I always love a great new resource. Which is why I'm excited that the excellent people at the Michigan-based Ecology Center - the minds behind HealthyCars.org and HealthyToys.org -- have just launched HealthyStuff.org. Here consumers will be able to check the safety of all sorts of "stuff," from pet products to jewelry to women's handbags, as well as get the continuously updated information on toys, cars and car seats their other sites are known for. The goal here is not only to let consumers know which products contain hazardous chemicals and in what levels - all tested with XRF technology - but to motivate them to put pressure on manufacturers and legislators to ban the worst chemicals from everyday products. To help consumers do this, there are action links to click on the site. Click on them!
I sifted through some of the recently tested items on HealthyStuff.org and was pleased to see that there are a number of handbags -- especially inexpensive (and cute!) numbers from H&M -- that I assumed would have high levels of lead, bromine (brominated flame retardants), and chlorine (PVC), actually do not. But other items from widely available brands like Aldo, 9&Co. and Tory Burch did, including some with lead levels way over the Consumer Product Safety Commission (CPSC) limit for lead in kid's products. My daughter likes to play dress up with my bags, and is around them all day long, so I'd prefer something without, thanks. HealthyStuff.org also tests for other chemicals "based on their toxicity or suspected toxicity, persistence, and/or tendency to build up in people and the environment," including cadmium, arsenic and mercury. These plus lead, bromine, and chlorine have "been linked in animal and some human studies to long-term health impacts such as birth defects, impaired learning, liver toxicity, and cancer."
Children and pets have greater exposure to these chemicals, based on their size, proximity to the floor, and the fact that they both put "stuff" in their mouths. The Ecology Center has been testing kids' toys for a few years now, but with this launch, they've now compiled a comprehensive database of over 400 leashes, beds, chew toys, cat nip mice and so on. Guess what? A quarter of all pet products had detectable levels of lead, including nearly half of pet collars. Ever seen your kid throw their arms around their pet and bury their faces into their necks? Double exposure! And those tennis balls your children use to play catch with the dog? 48% of them had detectable levels of lead. Also upsetting from the report (I have a cat): "Cats groom themselves and lick off dust that has been shown to be heavily contaminated with hazardous chemicals. For example, bio-monitoring of cats has shown BFR exposure 23X higher than humans."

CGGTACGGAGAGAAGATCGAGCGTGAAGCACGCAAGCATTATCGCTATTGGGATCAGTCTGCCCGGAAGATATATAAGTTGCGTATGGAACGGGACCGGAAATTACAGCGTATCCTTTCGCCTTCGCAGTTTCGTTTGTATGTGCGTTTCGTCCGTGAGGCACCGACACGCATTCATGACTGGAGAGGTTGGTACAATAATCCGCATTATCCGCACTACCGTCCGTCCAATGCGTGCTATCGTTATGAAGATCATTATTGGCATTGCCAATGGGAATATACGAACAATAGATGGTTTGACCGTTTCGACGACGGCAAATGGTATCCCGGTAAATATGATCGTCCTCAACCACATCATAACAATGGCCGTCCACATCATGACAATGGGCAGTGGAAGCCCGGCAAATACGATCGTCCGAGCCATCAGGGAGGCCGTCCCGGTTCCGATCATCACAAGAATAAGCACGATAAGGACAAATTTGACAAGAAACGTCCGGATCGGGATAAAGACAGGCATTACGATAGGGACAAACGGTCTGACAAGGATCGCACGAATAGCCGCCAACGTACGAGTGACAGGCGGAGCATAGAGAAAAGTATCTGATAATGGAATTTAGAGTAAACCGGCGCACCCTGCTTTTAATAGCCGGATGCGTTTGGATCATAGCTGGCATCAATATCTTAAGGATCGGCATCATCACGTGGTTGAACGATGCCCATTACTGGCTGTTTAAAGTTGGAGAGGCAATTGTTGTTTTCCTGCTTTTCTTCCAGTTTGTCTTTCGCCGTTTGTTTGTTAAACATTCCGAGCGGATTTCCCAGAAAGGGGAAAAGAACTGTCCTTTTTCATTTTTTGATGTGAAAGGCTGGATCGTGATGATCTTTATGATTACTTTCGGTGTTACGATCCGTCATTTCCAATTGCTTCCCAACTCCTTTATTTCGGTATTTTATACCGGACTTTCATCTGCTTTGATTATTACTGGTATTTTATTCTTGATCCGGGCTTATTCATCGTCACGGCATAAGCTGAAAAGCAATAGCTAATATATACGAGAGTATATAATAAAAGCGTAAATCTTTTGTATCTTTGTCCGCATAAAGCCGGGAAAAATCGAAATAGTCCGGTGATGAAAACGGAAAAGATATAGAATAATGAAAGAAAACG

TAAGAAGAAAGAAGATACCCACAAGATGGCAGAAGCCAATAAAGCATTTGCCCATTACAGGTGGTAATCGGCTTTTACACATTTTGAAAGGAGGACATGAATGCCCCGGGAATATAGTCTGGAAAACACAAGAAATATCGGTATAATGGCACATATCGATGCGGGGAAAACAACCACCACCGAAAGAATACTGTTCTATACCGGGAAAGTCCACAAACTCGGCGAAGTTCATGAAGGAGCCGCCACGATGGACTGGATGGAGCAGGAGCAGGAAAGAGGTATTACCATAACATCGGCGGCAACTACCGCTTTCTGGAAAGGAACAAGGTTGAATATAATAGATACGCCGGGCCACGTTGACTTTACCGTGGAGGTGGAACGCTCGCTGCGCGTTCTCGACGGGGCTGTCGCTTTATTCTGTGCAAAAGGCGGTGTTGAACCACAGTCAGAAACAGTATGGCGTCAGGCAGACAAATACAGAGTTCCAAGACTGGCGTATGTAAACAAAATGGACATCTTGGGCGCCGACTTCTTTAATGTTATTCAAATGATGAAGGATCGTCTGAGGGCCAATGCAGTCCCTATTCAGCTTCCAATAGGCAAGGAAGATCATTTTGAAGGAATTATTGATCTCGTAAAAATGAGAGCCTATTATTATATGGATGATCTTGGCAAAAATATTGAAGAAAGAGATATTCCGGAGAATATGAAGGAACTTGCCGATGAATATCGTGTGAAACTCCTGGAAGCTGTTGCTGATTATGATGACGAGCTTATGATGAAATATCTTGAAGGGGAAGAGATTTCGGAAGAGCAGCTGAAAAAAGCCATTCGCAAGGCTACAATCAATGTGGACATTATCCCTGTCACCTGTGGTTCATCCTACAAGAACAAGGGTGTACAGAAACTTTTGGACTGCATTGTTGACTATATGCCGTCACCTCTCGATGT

In addition, HealthyStuff.org has updated information on cars, car seats and toys. They've tested almost 700 new and used vehicles from the 1980's to the 2010 model year. They rank the best new cars, and note that 2009 vehicle average scores were 1/3 better then vehicle
Manufactured before 2004, thanks to the reduction of use of heavy metals like lead in cars. For people who drive often, or commute daily, in-car chemical exposure is no joke. The site lists car seats that are lead, PVC, and bromine-free (Best Infant Seat: Baby Trend Flex-Loc, Best Convertible Car seat: Graco Nautilus 3-in-1 Car Seat, Best Booster Seat: Graco Turbo Booster).
HealthyStuff.org also pointed the XRF gun at back to school products. The results are now available but the most recent toy rankings won't go up until just before holiday shopping time. In the future, expect much needed mattress rankings (they conducted a "Test My Stuff" poll and mattresses got the public nod), plus more. Bookmark the site and check back often.
When you do go on the site, do not forget to click the action alerts. Their guide is beyond helpful for consumers wanting to avoid the worst chemicals but we cannot XRF test ourselves out of exposure to lead and other toxic chemicals. Change in law is needed. And changes, thankfully, do appear to be on the horizon.
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